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Lethbridge Herald Newspaper Archives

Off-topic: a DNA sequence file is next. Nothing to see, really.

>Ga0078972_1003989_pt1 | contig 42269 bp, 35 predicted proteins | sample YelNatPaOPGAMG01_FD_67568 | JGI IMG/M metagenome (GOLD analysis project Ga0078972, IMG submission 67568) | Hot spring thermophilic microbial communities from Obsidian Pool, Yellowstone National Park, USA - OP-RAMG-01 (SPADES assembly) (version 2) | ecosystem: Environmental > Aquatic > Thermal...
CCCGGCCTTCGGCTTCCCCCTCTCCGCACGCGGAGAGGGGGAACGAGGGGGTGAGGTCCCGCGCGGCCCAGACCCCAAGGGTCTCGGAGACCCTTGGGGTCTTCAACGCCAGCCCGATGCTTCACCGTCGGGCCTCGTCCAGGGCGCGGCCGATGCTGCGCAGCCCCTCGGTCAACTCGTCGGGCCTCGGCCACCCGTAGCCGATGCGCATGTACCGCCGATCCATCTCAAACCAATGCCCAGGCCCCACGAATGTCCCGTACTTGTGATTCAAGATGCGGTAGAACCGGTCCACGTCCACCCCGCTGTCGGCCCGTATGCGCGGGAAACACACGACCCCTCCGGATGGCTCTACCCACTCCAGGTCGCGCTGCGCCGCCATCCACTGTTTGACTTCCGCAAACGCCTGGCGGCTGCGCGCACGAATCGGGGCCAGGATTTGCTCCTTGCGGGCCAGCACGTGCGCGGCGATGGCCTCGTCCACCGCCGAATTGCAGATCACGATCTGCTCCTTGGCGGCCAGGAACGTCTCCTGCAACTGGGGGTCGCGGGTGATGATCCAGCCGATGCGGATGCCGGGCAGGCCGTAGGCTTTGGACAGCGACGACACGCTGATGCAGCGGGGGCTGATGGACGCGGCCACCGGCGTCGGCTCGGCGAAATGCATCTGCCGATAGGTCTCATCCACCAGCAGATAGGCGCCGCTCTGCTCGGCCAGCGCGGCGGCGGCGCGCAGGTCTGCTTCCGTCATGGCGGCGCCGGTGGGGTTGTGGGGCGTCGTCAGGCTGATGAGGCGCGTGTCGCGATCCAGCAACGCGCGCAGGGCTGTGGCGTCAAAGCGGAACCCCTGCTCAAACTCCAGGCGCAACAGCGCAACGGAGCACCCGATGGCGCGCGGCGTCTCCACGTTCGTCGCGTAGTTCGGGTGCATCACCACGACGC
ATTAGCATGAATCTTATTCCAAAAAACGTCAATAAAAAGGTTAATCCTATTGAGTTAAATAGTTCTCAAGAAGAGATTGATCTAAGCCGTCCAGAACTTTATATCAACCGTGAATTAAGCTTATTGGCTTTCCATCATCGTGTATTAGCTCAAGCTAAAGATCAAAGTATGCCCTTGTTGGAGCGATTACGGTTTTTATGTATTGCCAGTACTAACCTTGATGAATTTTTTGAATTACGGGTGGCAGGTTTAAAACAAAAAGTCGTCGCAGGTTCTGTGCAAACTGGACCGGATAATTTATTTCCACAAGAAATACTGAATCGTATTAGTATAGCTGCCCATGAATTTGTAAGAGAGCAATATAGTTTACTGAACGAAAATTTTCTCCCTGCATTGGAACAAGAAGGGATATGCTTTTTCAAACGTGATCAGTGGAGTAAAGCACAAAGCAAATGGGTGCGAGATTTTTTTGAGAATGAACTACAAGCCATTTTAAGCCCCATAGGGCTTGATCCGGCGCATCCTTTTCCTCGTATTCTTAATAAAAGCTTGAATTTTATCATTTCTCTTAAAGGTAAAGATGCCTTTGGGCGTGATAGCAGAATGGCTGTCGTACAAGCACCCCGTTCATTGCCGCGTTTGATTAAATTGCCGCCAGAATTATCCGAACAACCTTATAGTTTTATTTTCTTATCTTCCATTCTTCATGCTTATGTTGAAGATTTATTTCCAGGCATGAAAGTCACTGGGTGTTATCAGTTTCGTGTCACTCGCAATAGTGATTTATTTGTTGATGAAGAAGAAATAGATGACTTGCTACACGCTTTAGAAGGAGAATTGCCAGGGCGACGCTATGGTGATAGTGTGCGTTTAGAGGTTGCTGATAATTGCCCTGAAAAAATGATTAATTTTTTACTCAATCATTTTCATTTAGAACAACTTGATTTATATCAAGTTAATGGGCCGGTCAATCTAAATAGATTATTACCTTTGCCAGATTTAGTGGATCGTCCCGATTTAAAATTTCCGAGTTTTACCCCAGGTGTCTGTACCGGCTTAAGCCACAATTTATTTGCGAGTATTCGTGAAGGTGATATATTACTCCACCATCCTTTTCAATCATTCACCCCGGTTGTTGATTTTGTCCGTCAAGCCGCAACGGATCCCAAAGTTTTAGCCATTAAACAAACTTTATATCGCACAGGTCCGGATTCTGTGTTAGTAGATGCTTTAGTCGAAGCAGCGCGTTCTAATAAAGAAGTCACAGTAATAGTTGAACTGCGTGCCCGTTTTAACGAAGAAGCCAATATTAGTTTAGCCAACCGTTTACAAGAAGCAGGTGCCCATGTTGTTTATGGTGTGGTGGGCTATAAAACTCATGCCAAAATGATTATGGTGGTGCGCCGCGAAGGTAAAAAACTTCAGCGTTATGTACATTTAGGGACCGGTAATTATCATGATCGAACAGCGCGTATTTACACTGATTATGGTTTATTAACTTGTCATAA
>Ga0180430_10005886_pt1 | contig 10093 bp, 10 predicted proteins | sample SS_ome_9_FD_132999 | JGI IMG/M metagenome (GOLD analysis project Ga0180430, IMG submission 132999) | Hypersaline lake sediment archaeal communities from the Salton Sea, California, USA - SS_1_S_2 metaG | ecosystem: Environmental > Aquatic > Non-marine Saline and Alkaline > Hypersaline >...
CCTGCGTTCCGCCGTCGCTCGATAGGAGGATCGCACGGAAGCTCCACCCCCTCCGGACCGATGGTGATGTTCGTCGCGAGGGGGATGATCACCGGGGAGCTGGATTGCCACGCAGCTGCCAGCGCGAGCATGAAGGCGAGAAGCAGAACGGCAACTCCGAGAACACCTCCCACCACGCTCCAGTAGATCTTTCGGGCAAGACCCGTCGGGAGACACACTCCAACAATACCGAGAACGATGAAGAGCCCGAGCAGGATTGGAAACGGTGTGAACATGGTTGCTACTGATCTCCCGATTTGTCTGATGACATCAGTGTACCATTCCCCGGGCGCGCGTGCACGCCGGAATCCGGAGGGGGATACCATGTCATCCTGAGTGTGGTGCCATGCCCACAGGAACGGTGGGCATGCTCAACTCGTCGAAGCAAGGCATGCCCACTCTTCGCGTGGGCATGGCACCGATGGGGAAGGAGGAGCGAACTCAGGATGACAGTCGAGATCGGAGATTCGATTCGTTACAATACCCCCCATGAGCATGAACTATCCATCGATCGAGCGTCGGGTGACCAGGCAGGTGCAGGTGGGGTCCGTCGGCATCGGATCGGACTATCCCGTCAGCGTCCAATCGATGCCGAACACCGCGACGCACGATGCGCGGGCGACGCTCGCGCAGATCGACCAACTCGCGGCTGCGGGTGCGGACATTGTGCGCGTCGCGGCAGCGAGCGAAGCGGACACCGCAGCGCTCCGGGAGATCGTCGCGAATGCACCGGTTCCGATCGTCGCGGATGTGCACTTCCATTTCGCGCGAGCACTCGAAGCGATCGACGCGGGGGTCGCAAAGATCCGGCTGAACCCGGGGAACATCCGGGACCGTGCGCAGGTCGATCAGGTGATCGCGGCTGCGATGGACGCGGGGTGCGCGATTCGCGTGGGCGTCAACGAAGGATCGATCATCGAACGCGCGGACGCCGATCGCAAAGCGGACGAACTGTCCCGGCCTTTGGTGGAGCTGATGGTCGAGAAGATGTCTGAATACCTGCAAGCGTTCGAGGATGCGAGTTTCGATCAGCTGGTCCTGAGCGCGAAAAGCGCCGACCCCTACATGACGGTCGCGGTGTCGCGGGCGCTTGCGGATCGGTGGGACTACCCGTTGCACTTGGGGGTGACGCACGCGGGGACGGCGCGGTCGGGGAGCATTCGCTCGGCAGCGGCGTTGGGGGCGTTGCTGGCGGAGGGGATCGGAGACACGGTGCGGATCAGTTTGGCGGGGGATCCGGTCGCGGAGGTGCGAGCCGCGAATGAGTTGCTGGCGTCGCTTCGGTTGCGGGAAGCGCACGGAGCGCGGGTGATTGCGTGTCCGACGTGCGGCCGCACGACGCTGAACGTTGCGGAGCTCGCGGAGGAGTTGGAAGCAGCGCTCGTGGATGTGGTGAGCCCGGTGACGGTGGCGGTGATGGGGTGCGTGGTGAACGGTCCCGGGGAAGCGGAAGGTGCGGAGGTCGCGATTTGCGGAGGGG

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Lethbridge Herald (Newspaper) - October 15, 1970, Lethbridge, Alberta 18 - THE LETHBRIDGE HERALD - Thursday, October 15, 1970 YOUR HOROSCOPE By JEANE DIXON FRIDAY, OCT. 16 Your birthday today: Material gain proves unlikely if you neglect the spiritual side in the year ahead. Your wishes are idealistic, vaguely defined, hard to fulfill. Prayer and meditation are of great importance now. Your relationships must take on deeper qualities than mere emotional appeal. Strive for self - adequacy and a balance of all factors. Today's natives have tenacity of purpose and strong vitality. ARIES (March 21-April 19): Depend mainly on your own efforts; resist appeals to expand budgets. The needs of older people may force higher spending anyway. Don't show irritation. TAURUS (April 20 - May 20): Any shortage of co-operation is Erobably due to your own be-avior. Give sincere attention to others. Find time for creative projects. GEMINI (May 21 - June 20): Your habitual freedom of movement and change of story once encounters limits or embarrassing circumstances. Brazen it all out as well as you can. CANCER (June 21 - July 22): Nobody seems satisfied with any social amenities today. Nothing turns out as planned. Proceeds as if all were well and becoming much better. LEO (July 23 - Aug. 22): Make sure what you do has real meaning. Keep busy without getting so deeply involved that you miss something. Home life has some stress but will improve with tact. VIRGO (Aug. 23-Sept. 22): It is easy to point out shortcomings, very difficult to find virtues and actions well taken (aside from your own, that is), but you must try. Keep the story quite simple. LVBRA (Sept. 23 - Oct. 22): Work out your inner tensions in your job rather than on your loved ones. Differences of opinion are normal now. Listen for unconscious reasons unrelated to the argument. SCORPIO (Oct. 23 - Nov. 21): Personal relations require attention, every word somehow has to serve an extra function. It is not so much what you say as how you say it. SAGITTARIUS (Nov. 22-Dec. 21): An early start is helpful, but pace your efforts through a long day. Confidential matters turn out to be difficult. Associates provide help only for very simple requests. CAPRICORN (Dec. 22 - Jan. 19): Everybody has his own idea about money. Put a bit aside, no matter what the provocation, as some special need is almost certain before the weekend is out. AQUARIUS (Jan. 20 - Feb. 18): If you can, quit early today, give extra attention to loved ones. Do something that Andy sends a complete 20-volume set of the World Book Encyclopedia to David Ro-bach, age 9, of Rice Lake, Wisconsin, for his question: How can a plane stay up in the air? The birds, of course, have been flying for millions of years. Nobody has to teach them - but maybe they can show us how it is done. This is not so silly as it sounds. As a matter of fact, the first people to design airplanes did study the flight of birds. What's more, students who plan to become airplane designers still learn all they can from the birds. A bird seems to fly through the air with the greatest of ease. But if a person tried to do likewise, he would plonk down to the ground like a stone. The earth's gravity pulls down people and stones. It pulls them down through the air very fast because they are heavy and the air is so thin. The obstacles to flying are the pull of gravity and the thin air. But there are tricks to outsmart them both. The basic trick is to make things move. When you toss a ball, it flies through the air in-stead of dropping straight down, at least for a while. Another way to make something fly is to make the air move. Wind, as you know, is really fast-moving air. Notice bow it makes the leaves fly through the air. So, for something to fly, it must be moving or the air must be moving. An airplane, of course, is a huge and heavy object. In order to make it fly, we need to use both of these tricks. We must make it move, pushing or pulling it forward. For this it needs an engine, much more powerful than the engine that drives an automobile. Let's be on the safe side and have two engines, or maybe a pair on each side. That should be enough, to provide the pushing power for a big plane. Now let's think about moving some air to help it along. The filmy air tends to flow around like water. It is easy to shove it out of the way - but it tends to stack up in thick piles. Also, when we push it out of the way to pass through it, the piles flow around somewhat like streams of water. This is very useful to know. But to make a plane fly as it should, we must make those moving currents push where we need them. This is where the designer does his best work. He makes the plane streamlined so that the thin edges at the front slice easily through the air. The thicker parts follow on through the first thin slices. This starts strong currents of air flowing around the rest of the airplane. If the plane is well-designed, the strength of these air currents help to lift it up and keep it UD. The engine provides the force that thrusts the plane forward. It helps to outsmart the downward pull of gravity. The shape of the moving plane starts the air currents that help to lift it and keep it going. These things must be in balance to overcome the drag of the plane's weight. Then the thrust and the lift can make it fly. Questions asked by children of Herald readers should be mailed to Ask Andy, P.O. Box 765, Huntington Beach, California 92648. (Copyright Chronical Publishing Co. 1970) tells them how you truly feel. Home rearrangements, improvements are favored. PISCES (Feb. 19 - March 20): Your sympathy will be much in demand this weekend. Resolve not to go beyond what your friends would do. Reserve most of your time for your own welfare. LAWRENCE E. LAMB, M. D. Healthful Eating Hinges On Types Of Fats Fat facts cause about as much confusion as any aspect of the diet. It makes a difference whether you are talking about saturated fats or unsaturated fats and whether the unsaturated fats are polyunsaturated or not. As far as calories are concerned, it does not make any difference which kind of fat you eat. Regardless of its type, a gram of fat contains about nine calories (a level teaspoon-ful of margarine contains about 25 calories). If you need to limit the calories you eat, you must limit all types of fat in your diet. Generally speaking, fats that tend to be solid at room temperature are saturated fats. This includes animal fat found in beef, pork, lard, solid vegetable margarines, shortening and butterfat in dairy products. There are a few liquid fats that are saturated fats; the worst offender is coconut oil. Unsaturated fats are usually liquid, or soft at room temperature. Most fish oils are unsaturated, which is probably related to the cold water environment in which they live and swim. Vegetable oils, such as corn oil, safflower oil and soybean oil, are unsaturated fats. It is important to appreciate that a saturated fat contains the maximum amount of hydrogen. An unsaturated fat contains less hydrogen. The less hydrogen It contains the more unsaturated it is- Hence, polyunsaturated. You will see reference to this on food labels. A food that has been "hydrogen-ated" or "partially hydrogen-ated" has been converted to a solid or saturated fat and is not as good for you. Most heart specialists and the American Heart Association agree that if you eat too much saturated fat you are more likely to develop fatty deposits in the arteries, which, in turn, can lead to heart attacks and strokes. Conversely, polyunsaturated fats in limited amounts appear to be useful and may even decrease the likelihood of artery disease. That is the crux of the reason for eating polyunsaturated fats and avoiding saturated ones. To avoid eating too much saturated fat your diet should contain mostly fish, chicken, turkey, vegetables, skim milk or low-fat fortified milk, polyunsaturated margarine and limited amounts of lean beef. Go easy on lard, butter, many solid vegetable margarines, pork and excessive amounts of fat beef. The most unsaturated (best polyunsaturated) vegetable oils are safflower oil and corn oil. Soybean oil is not as good in this respect. Peanut oil and olive oil are considerably less desirable. Coconut oil is almost all saturated fat and should be avoided. GOREN ON BRIDGE BY CHARLES H. GOREN le W0: try Tin ckkm Trlbnt] East-West vulnerable. North deals. NORTH * Void VA107654 O A43I *A85 WEST * AJS Past 4 A Pass Pcrs Pass Opening lead: Queen of c* 8outh took full advantage of n unalert defense to salvage a four spade contract that was apparently destined to fail. West opened tha queen of diamonds and the ace was played from dummy. The ace of hearts was cashed, East following suit with the eight and West with the three. A heart was continued on which East played the nine. South discarded the ten of diamonds and West was in with the Jack of hearts. He exited with the Jack of diamonds and declarer ruffed with the deuce of spades. He played back the king of spades and West was in again with the ace. This time he had no safe return, inasmuch as he was out of diamonds. If West returns a spade, he loses his second trump trick. If he plays the king of hearts, it establishes dummy's heart suit far the declarer. Sooth ruffs in hS band, cashes the queen of spades and then crosses over to the ace of clubs to discard the queen of clubs on the ten of hearts. West actually chose to return a club in the hope that East had the queen. When the declarer turned up with that card, the contest was over. Smith's losses consisted of two 'spade tricks and on* heart. Both defenders had an opportunity to foil the declarer's efforts. When the second heart is led from dummy, if East puts up the queen-instead of following with the nine-he can prevent South from ducking the trick into West's hand. Similarly, If West drops the jack of hearts under the ace-retaining the three-he will be in position to underplay on tha next round. Observe that If East obtains the lead, a club shift by him establishes the setting trick for the defenders before the declarer can get started. SAVINGS! SNOW BRUSHES  LITTER BASKETS UNDERCOAT SPRAY  HAND SPOTLITE AUTO RADIOS NEW . . . DIFFERENT . . . pancake baby moon hub caps * tachometers * floor mats REDUCED WHEN PURCHASED IN PAIRS child's seat belt harness gun racks ALL HEADRESTS 1 Q% Off ORLON FUR PILE SEAT COVERS * NO. 50 SERIES - FOR ALL STYLE SEATS Rod, Blue, Green, Gold, Turquoise, Tan and Black. Regular 11.95 , PI AM IS STAND REAL STILL AND FEEL THE WARM 5UN ON BACK... DOESN'T THAT FEEL 6REAT7 (anpit'S fkee) ^ -y.- LANCELOT-By Coker & Penn BLONDIE-By Chic Young steering wheel covers turtle wax 8 track auto STEREOS 10% Off ACCESSORY PLUG FOR CIGAR LIGHTER - SKI CARRIERS 10% OFF. BATTERY BOOSTER CABLES - SNO-BRUSHES - OIL FILTERS - MIRRORS - DOOR EDGE GUARDS - DRIVING LAMPS - JR. WEST COAST MIRRORS 10% OFF. MANY MORE SPECIALS SALE ENDS MIDLAND AUTO SUPPLY LTD. hurry BEETLE BAILEY-By Mort Walker LI'L ABNER-By Al Capp l/^BEFORE WE-U6�r-LOOK AT WHAT OUR INFANT Corf- 10.t+ ARCHIE-By Bob Montana ARCH /THE COACH WANTS YOU ON THE , TRACK RIGHT AWAY/yj v * GOSH/I DIDN'T KNOW ARCHIE WAS SO IMPORTANT TO [^THE TRACK TEAM-* ARCHIE'S THE FIRST ] ONE TO SO AROUND THH TRACK EVERY CAY/ HI AND LOIS-By Dik Browne STVP1D NAMSV-PAMBV CXTTD/DUMrW DODO- SHORT RIBS-By Frank O'Neal BUGS BUNNY OCTOBER 31st �i 5th street south OPEN ALL DAY SATURDAY LETHBRIDGE QUIT STALLIN'J ALL BREAKFAST FOOD'S ABOUT THE SAMEJ "CEUNCHY MUNCHES" CONTAINS WHEAT SEBMi RIBOFLAVIN, """ MONOSODIUM GLUTAMATE, LECITHIN, ;